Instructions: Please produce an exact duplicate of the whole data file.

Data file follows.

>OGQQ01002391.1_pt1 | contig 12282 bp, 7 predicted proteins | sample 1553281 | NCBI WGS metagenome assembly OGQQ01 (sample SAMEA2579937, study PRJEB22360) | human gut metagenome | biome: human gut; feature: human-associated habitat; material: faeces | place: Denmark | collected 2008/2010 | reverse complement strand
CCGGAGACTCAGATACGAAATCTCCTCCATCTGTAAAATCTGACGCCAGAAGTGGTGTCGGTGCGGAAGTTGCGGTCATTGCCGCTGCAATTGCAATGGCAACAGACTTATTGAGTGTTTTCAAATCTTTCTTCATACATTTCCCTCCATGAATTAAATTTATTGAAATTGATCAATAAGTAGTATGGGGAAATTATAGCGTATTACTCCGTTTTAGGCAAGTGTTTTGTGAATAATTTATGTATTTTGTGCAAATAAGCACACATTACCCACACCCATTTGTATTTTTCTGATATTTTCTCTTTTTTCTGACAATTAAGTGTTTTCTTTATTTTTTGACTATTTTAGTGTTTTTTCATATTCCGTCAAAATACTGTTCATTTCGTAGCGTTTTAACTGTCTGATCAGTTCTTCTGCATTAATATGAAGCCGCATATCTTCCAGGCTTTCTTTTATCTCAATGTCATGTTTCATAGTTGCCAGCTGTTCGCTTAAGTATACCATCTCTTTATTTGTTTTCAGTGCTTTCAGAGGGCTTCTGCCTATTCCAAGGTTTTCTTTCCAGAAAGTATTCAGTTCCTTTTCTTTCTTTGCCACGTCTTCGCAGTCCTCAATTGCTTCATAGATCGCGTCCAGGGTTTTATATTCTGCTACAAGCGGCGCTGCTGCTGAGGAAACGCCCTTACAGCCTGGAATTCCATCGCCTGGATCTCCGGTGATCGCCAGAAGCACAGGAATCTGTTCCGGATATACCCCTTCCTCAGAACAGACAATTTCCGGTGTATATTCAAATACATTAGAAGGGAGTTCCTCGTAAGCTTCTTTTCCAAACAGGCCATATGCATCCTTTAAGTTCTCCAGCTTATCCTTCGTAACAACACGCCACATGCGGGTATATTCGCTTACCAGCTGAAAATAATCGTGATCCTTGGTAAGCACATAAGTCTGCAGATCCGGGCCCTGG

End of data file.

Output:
>OGQQ01002391.1_pt1 | contig 12282 bp, 7 predicted proteins | sample 1553281 | NCBI WGS metagenome assembly OGQQ01 (sample SAMEA2579937, study PRJEB22360) | human gut metagenome | biome: human gut; feature: human-associated habitat; material: faeces | place: Denmark | collected 2008/2010 | reverse complement strand
CCGGAGACTCAGATACGAAATCTCCTCCATCTGTAAAATCTGACGCCAGAAGTGGTGTCGGTGCGGAAGTTGCGGTCATTGCCGCTGCAATTGCAATGGCAACAGACTTATTGAGTGTTTTCAAATCTTTCTTCATACATTTCCCTCCATGAATTAAATTTATTGAAATTGATCAATAAGTAGTATGGGGAAATTATAGCGTATTACTCCGTTTTAGGCAAGTGTTTTGTGAATAATTTATGTATTTTGTGCAAATAAGCACACATTACCCACACCCATTTGTATTTTTCTGATATTTTCTCTTTTTTCTGACAATTAAGTGTTTTCTTTATTTTTTGACTATTTTAGTGTTTTTTCATATTCCGTCAAAATACTGTTCATTTCGTAGCGTTTTAACTGTCTGATCAGTTCTTCTGCATTAATATGAAGCCGCATATCTTCCAGGCTTTCTTTTATCTCAATGTCATGTTTCATAGTTGCCAGCTGTTCGCTTAAGTATACCATCTCTTTATTTGTTTTCAGTGCTTTCAGAGGGCTTCTGCCTATTCCAAGGTTTTCTTTCCAGAAAGTATTCAGTTCCTTTTCTTTCTTTGCCACGTCTTCGCAGTCCTCAATTGCTTCATAGATCGCGTCCAGGGTTTTATATTCTGCTACAAGCGGCGCTGCTGCTGAGGAAACGCCCTTACAGCCTGGAATTCCATCGCCTGGATCTCCGGTGATCGCCAGAAGCACAGGAATCTGTTCCGGATATACCCCTTCCTCAGAACAGACAATTTCCGGTGTATATTCAAATACATTAGAAGGGAGTTCCTCGTAAGCTTCTTTTCCAAACAGGCCATATGCATCCTTTAAGTTCTCCAGCTTATCCTTCGTAACAACACGCCACATGCGGGTATATTCGCTTACCAGCTGAAAATAATCGTGATCCTTGGTAAGCACATAAGTCTGCAGATCCGGGCCCTGG